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I'm making a vertical shooter game and I am having trouble with collision detection. Collisions are detected through the Rectangle method "intersect", but in order to keep track of everything that could collide, I need Arraylists to keep track of all the bullets and enemy ships. The Enemy and Player class both spawn Bullets (which also have there own class) so I would like to have 2 different Arraylists in my GameView class (which controls the games graphics and hopefully collisions when I'm done here).

What would be the most efficient way to allow the Bullets to be added to their respective ArrayLists upon being spawned?

Bullet class:

public class Bullet extends Location{
    private Fights bulletOwner;
    private int damage;
    private int velocity;

    public Bullet(Fights owner, int dmg, Rectangle loca)
    {
        super(loca);
        bulletOwner = owner;
        damage = dmg;
    }

    public Fights getOwner(){return bulletOwner;}
    public int getDamage(){return damage;}
    public int getVelocity(){return velocity;}

}

Location class

import java.awt.Rectangle;

public class Location {
    protected Rectangle loc;

    public Location (Rectangle location)
    {
        loc = location;
    }

    public Rectangle getLocation()
    {
        return loc;
    }

    public void updateLocation(Rectangle location)
    {
        loc = location;
    }
}
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Be carefull when using multiple threads. Parallel modification of an array list may result in strange exceptions (for i : list.size()) -> out of bounds since some other thread just removed an element and the size has changed. Collections.synchronizedList or perhaps CopyOnWriteArrayList may be a better choice then. –  extraneon Jun 4 '11 at 18:47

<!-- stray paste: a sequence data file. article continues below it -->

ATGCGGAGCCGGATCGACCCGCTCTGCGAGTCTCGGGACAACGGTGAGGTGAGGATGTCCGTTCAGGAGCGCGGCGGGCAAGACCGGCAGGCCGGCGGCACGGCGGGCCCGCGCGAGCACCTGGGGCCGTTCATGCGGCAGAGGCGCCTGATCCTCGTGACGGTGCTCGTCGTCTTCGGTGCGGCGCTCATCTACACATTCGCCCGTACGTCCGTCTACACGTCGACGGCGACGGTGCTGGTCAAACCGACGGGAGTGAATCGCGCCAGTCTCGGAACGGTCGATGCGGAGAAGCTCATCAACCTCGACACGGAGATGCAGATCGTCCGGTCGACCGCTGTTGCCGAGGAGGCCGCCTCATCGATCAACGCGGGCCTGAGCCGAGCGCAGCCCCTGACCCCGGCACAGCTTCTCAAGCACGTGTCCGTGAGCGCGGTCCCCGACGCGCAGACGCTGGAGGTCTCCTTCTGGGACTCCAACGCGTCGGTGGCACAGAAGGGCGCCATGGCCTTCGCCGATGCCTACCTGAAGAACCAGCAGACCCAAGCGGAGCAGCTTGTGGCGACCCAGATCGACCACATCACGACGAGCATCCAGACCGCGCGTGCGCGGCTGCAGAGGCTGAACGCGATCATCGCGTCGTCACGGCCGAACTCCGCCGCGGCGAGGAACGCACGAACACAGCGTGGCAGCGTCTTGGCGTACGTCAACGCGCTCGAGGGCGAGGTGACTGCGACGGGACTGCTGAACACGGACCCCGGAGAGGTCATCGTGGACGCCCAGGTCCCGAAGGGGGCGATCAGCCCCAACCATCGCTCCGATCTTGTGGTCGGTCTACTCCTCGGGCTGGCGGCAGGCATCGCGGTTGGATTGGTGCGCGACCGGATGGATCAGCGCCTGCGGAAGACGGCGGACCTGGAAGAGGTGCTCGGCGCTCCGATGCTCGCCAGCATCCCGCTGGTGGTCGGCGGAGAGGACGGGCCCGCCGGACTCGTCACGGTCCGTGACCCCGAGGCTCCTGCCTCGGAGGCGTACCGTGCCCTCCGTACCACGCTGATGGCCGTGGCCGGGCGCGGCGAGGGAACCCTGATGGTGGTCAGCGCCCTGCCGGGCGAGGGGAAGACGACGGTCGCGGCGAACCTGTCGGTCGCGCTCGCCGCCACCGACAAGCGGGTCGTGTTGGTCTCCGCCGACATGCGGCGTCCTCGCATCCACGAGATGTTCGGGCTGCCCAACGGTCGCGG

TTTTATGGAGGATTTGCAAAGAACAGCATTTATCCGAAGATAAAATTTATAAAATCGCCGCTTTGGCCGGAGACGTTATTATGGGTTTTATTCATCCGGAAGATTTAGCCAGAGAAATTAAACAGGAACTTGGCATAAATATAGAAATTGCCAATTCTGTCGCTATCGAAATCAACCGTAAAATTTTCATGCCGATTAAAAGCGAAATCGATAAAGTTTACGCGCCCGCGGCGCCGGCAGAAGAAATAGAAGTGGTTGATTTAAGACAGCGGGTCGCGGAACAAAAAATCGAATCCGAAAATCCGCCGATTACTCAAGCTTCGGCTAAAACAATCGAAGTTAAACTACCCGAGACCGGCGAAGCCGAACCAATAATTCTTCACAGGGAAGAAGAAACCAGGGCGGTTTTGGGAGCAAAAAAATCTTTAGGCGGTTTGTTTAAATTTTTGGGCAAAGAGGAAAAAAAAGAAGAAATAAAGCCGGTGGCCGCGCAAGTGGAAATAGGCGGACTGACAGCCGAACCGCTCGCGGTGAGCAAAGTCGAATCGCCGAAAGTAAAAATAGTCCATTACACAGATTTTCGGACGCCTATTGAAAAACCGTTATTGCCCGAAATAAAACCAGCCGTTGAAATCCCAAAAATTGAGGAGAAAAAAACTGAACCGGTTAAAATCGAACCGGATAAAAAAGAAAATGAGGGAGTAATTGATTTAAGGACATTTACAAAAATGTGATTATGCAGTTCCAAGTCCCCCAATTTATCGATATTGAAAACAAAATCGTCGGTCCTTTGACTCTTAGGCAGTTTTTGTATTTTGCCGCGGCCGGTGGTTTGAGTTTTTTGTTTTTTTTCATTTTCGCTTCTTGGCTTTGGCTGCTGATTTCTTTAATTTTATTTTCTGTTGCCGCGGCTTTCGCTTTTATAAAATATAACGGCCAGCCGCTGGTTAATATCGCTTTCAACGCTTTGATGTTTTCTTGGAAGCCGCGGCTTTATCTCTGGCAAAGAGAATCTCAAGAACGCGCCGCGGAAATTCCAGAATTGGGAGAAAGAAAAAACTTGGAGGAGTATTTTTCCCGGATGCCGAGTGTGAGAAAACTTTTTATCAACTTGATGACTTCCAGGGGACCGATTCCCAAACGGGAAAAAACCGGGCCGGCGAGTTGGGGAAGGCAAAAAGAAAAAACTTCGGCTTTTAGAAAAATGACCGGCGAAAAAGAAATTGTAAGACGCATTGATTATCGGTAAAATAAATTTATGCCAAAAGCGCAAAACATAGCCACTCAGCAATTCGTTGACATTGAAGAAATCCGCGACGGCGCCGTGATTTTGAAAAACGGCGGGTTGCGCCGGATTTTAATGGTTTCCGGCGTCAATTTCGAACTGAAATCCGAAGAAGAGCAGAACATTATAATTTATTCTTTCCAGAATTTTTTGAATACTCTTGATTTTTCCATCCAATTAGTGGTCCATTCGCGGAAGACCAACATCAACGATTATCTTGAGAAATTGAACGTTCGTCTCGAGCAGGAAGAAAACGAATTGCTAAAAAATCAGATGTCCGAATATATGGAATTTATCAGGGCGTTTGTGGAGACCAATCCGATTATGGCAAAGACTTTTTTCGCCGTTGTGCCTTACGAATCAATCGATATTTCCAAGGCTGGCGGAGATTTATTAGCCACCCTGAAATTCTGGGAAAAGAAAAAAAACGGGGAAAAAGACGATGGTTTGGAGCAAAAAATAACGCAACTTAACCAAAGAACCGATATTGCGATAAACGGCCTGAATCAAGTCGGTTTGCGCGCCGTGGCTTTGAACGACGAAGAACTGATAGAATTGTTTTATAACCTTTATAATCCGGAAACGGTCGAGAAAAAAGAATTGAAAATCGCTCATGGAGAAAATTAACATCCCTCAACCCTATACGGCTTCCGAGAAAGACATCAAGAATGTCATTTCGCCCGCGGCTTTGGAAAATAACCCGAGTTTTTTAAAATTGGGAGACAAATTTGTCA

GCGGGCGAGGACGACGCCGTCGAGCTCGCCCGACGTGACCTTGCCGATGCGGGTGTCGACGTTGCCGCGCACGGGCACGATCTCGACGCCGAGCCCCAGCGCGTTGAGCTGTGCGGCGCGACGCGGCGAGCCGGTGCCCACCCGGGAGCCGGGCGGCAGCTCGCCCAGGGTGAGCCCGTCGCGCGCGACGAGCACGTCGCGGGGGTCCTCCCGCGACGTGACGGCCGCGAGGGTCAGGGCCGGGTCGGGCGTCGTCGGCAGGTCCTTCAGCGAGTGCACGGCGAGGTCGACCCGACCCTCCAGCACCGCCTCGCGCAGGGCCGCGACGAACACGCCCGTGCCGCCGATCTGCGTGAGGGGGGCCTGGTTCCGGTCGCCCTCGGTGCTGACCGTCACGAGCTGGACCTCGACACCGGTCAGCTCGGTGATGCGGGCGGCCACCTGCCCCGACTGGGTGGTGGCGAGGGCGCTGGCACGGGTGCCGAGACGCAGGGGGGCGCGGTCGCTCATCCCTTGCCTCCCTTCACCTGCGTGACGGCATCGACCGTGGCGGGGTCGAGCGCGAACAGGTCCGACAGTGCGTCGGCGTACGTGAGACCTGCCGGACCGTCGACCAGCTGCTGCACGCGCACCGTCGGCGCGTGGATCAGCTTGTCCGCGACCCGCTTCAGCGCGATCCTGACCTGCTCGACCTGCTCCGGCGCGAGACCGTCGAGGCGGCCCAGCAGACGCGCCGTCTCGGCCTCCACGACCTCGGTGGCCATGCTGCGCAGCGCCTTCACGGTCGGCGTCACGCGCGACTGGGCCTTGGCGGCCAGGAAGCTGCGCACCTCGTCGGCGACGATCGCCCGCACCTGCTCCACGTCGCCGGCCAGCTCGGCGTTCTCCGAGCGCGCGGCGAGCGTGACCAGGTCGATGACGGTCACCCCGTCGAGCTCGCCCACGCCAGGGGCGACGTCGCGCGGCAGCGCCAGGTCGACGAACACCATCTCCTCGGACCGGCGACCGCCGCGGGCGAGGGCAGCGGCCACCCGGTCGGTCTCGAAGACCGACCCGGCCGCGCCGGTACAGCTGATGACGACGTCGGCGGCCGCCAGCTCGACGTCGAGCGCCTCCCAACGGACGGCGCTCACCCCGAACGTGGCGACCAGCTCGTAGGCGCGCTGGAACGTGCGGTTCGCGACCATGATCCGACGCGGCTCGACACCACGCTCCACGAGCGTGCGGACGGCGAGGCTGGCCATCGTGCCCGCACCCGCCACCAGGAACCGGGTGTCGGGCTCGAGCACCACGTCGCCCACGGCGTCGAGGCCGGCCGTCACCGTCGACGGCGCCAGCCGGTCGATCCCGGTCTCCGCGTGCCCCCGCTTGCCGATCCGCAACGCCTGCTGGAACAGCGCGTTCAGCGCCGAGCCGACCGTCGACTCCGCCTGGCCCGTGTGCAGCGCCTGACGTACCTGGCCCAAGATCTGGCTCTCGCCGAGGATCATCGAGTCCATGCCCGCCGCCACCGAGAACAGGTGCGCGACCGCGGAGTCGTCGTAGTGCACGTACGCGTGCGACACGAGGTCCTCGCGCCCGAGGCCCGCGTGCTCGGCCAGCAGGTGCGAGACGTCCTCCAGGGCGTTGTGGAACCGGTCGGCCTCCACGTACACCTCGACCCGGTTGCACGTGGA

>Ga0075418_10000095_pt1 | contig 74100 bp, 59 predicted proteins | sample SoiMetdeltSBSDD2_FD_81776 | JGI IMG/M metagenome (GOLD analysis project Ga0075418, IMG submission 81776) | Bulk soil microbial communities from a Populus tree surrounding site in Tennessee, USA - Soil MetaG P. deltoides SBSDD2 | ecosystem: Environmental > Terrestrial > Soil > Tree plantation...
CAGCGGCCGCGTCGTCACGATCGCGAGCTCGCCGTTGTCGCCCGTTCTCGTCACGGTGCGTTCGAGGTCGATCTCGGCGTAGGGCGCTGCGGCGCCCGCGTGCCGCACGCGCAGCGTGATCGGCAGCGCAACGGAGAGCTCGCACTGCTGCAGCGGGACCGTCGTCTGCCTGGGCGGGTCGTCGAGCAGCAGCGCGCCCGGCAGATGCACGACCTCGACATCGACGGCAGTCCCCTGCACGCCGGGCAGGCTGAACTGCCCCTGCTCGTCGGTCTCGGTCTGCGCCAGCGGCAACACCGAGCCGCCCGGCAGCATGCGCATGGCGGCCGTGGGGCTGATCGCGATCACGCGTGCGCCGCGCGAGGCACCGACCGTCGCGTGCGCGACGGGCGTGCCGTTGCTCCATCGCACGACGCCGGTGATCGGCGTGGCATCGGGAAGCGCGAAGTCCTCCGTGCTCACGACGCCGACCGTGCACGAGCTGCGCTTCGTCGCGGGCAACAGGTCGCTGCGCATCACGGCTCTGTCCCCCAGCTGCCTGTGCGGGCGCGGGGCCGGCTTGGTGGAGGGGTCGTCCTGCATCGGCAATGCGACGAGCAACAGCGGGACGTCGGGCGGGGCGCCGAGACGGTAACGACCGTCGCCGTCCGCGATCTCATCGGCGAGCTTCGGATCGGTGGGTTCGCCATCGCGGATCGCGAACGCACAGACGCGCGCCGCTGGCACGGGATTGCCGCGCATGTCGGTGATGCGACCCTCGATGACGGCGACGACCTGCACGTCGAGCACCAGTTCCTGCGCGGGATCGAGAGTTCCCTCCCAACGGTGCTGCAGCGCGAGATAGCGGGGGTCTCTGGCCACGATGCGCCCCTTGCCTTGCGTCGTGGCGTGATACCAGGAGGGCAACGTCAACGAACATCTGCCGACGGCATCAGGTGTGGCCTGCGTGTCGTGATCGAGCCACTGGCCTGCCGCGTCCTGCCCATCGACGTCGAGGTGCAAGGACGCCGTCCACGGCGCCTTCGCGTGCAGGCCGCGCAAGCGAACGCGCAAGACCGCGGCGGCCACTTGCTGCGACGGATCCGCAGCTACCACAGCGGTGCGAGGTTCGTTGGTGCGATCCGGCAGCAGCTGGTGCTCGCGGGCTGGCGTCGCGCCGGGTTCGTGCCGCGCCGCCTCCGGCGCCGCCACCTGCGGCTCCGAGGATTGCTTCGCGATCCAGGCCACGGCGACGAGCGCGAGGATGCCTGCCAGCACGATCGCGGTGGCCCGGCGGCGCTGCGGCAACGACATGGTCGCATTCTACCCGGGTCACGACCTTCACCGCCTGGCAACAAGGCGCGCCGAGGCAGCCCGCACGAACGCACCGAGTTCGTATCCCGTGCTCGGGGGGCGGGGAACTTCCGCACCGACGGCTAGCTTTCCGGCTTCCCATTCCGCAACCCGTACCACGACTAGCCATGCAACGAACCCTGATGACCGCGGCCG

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2 Answers

up vote 2 down vote accepted

You can have a GameState class that has the arraylist of locations and pass the GameState instance as an argument to the constructor of the Location derived classes.

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Like Marcelo said a GameState class is a good idea. I would add that making the GameState class implement the Singleton pattern would increase safety and reduce error-prone globalization of your lists. (Would have put this as a comment to the other answer, but I can't comment yet, sorry.)

Also, since your question asks about efficiency of spawning bullet objects, take a look at the Prototype and Factory patterns.

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